Unlucky and Lucky Chinese Numbers
Lucky Chinese Numbers
In Chinese culture, numbers are very important. This is likely because for millennia fortune tellers and feng shui experts have used the numbers from peoples’ birthdates to attempt to calculate their futures. Even in modern China many practitioners of feng shui refuse to allow their children to be married unless their spouse has a birthday that “matches.” Couples getting married almost always try to arrange their wedding for an auspicious day, a lucky number day on the calendar. If you want to book a restaurant for a celebration on those days, you have to reserve it sometimes years in advance and pay a hefty surcharge.
Numbers are normally considered to be lucky based on their pronunciation. If their pronunciation sounds like a good Chinese word, then it is a lucky number. If it is sounds like a bad Chinese word, then it is unlucky.
3 – Three is pronounced “san”. This sounds similar to the Chinese word for “birth” pronounced “sheng.” Threes are not considered to be the luckiest numbers, but they are considered to be luckier than average. It is reported that a man in Beijing paid over two hundred thousand dollars for the cell phone number 133-3333-3333.
6 – Six has positive connotations and is considered to be good for business. It conveys the idea of fluidity.
8 – In my experience in China (in the South), the number 8 is considered to be the luckiest of all. It is pronounced “ba,” which sounds similar to the Cantonese word for prosperity, “fa.” This number is highly desirable since everyone wants to be prosperous. People who are getting car license plates and telephone numbers try to get as many eights as possible. Because they are highly sought for, the prices for these numbers are higher. If you want a telephone number with a lot of eights in it, you will have to pay up. One such telephone number composed of all eights was sold for almost $300,000 in Chengdu. The Beijing Olympics began on August (8th month) 8th at 8:08:08 PM. A man in Hangzhou tried to sell his license plate A88888 for over one million yuan.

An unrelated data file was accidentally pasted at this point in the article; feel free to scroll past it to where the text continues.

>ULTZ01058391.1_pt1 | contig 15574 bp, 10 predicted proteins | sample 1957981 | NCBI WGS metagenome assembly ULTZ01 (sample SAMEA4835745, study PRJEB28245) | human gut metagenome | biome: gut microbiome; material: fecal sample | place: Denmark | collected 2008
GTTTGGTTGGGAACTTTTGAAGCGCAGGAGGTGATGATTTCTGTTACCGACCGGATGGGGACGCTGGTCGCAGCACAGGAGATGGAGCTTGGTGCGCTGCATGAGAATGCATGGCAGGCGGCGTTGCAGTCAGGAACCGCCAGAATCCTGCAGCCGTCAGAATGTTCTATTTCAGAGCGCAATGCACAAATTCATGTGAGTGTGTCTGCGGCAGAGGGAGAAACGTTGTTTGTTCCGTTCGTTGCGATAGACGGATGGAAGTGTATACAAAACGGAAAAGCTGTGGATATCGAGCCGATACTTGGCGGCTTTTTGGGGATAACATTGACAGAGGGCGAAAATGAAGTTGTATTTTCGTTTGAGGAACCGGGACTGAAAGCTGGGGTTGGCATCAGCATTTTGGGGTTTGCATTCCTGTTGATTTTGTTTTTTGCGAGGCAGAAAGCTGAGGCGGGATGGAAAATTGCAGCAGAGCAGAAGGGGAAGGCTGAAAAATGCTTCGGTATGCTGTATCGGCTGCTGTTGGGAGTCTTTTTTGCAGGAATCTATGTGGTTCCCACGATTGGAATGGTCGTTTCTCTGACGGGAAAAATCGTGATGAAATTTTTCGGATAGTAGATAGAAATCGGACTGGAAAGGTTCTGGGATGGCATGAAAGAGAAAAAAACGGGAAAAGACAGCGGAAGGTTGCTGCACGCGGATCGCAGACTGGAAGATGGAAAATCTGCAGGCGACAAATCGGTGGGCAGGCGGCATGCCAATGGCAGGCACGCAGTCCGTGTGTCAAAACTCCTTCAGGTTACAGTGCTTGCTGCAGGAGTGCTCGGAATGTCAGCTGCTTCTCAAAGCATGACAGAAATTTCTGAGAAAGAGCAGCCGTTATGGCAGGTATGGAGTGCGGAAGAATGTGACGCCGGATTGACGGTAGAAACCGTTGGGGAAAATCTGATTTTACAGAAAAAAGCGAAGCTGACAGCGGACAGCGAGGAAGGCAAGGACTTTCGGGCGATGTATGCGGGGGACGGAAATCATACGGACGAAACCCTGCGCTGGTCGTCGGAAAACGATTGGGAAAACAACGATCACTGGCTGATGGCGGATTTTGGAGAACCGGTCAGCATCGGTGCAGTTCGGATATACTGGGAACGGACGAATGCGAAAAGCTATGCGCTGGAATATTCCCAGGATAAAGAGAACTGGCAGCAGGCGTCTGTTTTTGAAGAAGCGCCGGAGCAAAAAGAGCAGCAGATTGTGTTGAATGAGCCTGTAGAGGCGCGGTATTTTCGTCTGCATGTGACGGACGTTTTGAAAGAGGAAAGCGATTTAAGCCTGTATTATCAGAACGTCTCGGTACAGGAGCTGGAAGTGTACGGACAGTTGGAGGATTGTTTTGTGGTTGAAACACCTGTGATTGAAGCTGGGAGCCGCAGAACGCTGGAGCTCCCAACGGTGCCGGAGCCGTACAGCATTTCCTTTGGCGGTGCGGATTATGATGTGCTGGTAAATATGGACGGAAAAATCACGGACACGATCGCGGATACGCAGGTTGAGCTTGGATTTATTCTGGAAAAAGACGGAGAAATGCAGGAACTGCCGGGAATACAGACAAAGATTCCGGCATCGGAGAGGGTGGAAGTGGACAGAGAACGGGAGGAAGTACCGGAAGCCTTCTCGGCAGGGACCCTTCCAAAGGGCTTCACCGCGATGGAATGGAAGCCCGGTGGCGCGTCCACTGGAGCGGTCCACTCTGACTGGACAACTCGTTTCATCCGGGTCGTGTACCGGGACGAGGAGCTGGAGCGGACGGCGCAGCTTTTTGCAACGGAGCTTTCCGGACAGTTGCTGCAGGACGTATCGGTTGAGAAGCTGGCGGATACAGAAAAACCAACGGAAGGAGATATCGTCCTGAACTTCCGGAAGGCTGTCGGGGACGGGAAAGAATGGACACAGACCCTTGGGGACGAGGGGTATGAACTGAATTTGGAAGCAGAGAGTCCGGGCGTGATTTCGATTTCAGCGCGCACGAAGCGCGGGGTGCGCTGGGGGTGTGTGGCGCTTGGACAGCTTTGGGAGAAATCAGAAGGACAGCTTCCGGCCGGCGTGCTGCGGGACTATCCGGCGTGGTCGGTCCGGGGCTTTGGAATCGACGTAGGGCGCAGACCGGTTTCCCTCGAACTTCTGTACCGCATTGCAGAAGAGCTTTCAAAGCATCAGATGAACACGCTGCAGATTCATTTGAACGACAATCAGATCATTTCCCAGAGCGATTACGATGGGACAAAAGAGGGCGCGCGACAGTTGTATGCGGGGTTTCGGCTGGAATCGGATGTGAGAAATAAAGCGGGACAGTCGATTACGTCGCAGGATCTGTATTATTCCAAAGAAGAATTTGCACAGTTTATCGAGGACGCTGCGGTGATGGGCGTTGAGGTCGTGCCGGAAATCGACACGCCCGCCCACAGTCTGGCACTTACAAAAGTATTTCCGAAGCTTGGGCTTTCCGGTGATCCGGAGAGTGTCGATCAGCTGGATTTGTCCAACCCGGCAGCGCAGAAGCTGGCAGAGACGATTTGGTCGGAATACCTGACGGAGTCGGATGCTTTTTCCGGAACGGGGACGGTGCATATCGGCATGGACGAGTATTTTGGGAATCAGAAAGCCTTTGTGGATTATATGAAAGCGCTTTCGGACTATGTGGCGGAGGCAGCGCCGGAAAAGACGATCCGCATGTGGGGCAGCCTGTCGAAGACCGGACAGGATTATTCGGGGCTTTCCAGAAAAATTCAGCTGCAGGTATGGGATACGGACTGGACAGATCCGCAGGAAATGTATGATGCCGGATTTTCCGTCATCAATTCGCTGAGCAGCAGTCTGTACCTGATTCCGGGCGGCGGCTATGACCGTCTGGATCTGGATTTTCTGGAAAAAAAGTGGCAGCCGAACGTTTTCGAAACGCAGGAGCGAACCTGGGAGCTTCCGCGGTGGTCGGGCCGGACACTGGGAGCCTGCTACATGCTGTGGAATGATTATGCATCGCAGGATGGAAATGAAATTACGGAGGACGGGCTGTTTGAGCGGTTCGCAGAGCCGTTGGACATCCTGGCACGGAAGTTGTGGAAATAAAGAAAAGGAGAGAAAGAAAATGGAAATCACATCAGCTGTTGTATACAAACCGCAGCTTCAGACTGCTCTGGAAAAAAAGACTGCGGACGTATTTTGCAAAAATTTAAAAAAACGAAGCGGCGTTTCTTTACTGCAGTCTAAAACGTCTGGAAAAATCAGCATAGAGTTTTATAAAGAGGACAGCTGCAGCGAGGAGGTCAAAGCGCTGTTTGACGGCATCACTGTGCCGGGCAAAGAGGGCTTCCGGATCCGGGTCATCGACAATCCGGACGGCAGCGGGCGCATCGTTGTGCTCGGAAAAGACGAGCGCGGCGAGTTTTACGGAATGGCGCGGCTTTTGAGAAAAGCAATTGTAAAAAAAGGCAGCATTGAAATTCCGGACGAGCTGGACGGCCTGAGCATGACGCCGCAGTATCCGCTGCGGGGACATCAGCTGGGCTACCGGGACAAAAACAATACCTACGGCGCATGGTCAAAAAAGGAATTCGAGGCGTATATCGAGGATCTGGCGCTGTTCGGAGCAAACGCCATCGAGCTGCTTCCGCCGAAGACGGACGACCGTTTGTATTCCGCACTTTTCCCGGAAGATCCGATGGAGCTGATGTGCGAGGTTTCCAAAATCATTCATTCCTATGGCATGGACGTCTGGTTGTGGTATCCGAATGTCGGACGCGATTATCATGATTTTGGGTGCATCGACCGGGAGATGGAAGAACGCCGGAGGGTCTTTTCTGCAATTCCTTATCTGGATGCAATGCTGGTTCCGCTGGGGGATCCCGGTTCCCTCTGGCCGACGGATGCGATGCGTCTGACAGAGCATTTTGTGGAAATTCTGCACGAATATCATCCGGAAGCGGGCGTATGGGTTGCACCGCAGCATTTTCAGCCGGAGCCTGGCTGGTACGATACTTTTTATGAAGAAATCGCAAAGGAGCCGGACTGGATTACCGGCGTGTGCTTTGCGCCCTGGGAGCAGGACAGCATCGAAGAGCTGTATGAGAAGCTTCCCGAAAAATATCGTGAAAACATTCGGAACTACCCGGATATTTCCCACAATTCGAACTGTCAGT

9 – The pronunciation for nine sounds similar the pronunciation for long-lasting. It is also the highest odd number. In history this number has often been associated with Imperial matters, which had nine ranks of officials. A bonus is that this is the highest Arabic single digit so some modern Chinese like it for this reason.
4 – Four is far and wide considered to be the unluckiest number. Its pronunciation “si,” sounds like the pronunciation for “death,” “si.” Many buildings skip the fourth floor and all subsequent floors with a four in it (14th, 24th, 34th, etc.) since many landlords would hesitate to purchase an apartment on those levels. In Hong Kong floors 40-49 and 13 are also often skipped. Retailers avidly try to avoid selling products for a purchase price with four in it.
5 – This word sounds similar to the Chinese word for “not.” By itself it is not very good, but it can be used in conjunction with a bad number to make a good meaning. For example 54 could mean “no death.”
The above is an overview of some of the most common lucky and unlucky numbers. But anyone can create his own good combinations with a basic understanding of how the system works. My mother-in-law used to often create good number combinations. These might not be readily apparent to other Chinese immediately, but with a quick explanation of the logic behind it can be understood.
Personally I don’t believe in lucky or unlucky Chinese numbers. Therefore I have tried to take advantage of this mindset and save some money. For example when choosing a new cell phone number, I may ask the vendor, “what is the unluckiest number you have?” When choosing a day for our wedding, my wife and I could save money by choosing a less auspicious day. If I could find an apartment for sale on a 4th floor for a discounted price, I would have jumped at the chance!